1. Posted on 4 April, 2013

    18 notes | Permalink

    Reblogged from katelinchow1

    Roger Ebert defends Asian American filmmakers at the 2002 Sundance Festival. 

  2. Posted by: katelinchow1
  1. They share the classroom, the football field, and the baseball diamond, but the school is still holding on to a vestige of this country’s darkest days of segregation. “We’re embarrassed, it’s embarrassing,” exclaimed Stephanie Sinnot, Mareshia Rucker, Quanesha Wallace, and Keela Bloodworth. The group has been friends since the 4th grade and they say they do everything together, except prom night. “We are all friends,” said Stephanie. “That’s just kind of not right that we can’t go to prom together.” Stephanie and Keela are white and Mareshia and Quanesha are black. They’re seniors at Wilcox County High School, a school that has never held an integrated prom during its existence. “There’s a white prom and there’s an integrated prom,” said Keela. The rule is strictly enforced, any race other than Caucasian wouldn’t dare to attend the white prom. “They would probably have the police come out there and escort them off the premises,” said Keela. That was the case just last year as a biracial student was turned away by police. It’s been that way for as long as anyone can remember and it doesn’t stop at prom. Homecoming is also segregated. Normally, there would be a court for each race, but for the first time the school decided to elect only one homecoming court, Quanesha won. But there were still two separate dances. (via Macon-Area Students Fight Segregated Prom - WSAV: News, Weather, and Sports for Savannah, GA) View in High-Res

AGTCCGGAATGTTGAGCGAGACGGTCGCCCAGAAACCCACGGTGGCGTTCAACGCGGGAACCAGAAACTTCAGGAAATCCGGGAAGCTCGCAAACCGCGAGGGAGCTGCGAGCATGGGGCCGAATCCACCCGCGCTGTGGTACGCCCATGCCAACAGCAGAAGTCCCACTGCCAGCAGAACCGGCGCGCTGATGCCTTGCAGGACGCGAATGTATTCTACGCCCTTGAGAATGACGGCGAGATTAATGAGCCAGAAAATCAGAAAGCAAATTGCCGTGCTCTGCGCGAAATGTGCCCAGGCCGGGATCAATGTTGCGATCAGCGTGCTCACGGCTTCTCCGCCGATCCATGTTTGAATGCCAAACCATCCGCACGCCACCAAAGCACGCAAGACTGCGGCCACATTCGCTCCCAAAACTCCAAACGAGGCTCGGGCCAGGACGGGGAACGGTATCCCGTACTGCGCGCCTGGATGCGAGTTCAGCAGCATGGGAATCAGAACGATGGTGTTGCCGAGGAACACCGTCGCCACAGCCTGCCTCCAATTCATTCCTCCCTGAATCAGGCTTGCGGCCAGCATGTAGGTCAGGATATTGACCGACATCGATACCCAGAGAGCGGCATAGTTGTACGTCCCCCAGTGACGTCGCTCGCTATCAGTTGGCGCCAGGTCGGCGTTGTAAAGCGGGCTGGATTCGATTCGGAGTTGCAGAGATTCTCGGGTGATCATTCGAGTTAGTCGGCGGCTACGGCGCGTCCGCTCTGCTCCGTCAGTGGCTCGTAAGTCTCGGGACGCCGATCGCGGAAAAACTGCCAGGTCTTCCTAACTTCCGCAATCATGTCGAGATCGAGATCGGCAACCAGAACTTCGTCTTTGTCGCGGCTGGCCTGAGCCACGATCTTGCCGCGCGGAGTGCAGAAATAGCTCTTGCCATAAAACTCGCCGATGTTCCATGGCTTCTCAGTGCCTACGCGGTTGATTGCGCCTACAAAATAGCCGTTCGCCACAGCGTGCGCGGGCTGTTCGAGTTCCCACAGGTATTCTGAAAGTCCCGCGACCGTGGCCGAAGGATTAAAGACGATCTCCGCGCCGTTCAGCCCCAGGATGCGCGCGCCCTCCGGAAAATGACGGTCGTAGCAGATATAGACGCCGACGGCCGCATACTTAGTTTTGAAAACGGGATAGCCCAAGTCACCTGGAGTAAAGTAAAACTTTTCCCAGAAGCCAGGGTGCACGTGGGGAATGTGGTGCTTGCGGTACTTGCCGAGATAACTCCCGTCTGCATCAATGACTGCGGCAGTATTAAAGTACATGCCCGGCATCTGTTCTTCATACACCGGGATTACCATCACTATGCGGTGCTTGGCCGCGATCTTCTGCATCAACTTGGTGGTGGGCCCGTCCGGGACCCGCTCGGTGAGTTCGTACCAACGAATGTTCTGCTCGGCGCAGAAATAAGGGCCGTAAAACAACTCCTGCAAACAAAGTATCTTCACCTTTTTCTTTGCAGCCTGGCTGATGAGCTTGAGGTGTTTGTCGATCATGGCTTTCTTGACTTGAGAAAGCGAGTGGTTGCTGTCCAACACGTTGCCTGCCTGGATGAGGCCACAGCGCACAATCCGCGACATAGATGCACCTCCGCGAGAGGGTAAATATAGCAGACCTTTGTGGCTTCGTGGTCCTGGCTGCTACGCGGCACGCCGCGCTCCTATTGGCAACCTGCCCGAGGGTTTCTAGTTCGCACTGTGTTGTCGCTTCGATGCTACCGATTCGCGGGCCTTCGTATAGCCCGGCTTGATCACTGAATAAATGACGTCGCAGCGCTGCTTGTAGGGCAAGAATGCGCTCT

They share the classroom, the football field, and the baseball diamond, but the school is still holding on to a vestige of this country’s darkest days of segregation. “We’re embarrassed, it’s embarrassing,” exclaimed Stephanie Sinnot, Mareshia Rucker, Quanesha Wallace, and Keela Bloodworth. The group has been friends since the 4th grade and they say they do everything together, except prom night. “We are all friends,” said Stephanie. “That’s just kind of not right that we can’t go to prom together.” Stephanie and Keela are white and Mareshia and Quanesha are black. They’re seniors at Wilcox County High School, a school that has never held an integrated prom during its existence. “There’s a white prom and there’s an integrated prom,” said Keela. The rule is strictly enforced, any race other than Caucasian wouldn’t dare to attend the white prom. “They would probably have the police come out there and escort them off the premises,” said Keela. That was the case just last year as a biracial student was turned away by police. It’s been that way for as long as anyone can remember and it doesn’t stop at prom. Homecoming is also segregated. Normally, there would be a court for each race, but for the first time the school decided to elect only one homecoming court, Quanesha won. But there were still two separate dances. (via Macon-Area Students Fight Segregated Prom - WSAV: News, Weather, and Sports for Savannah, GA)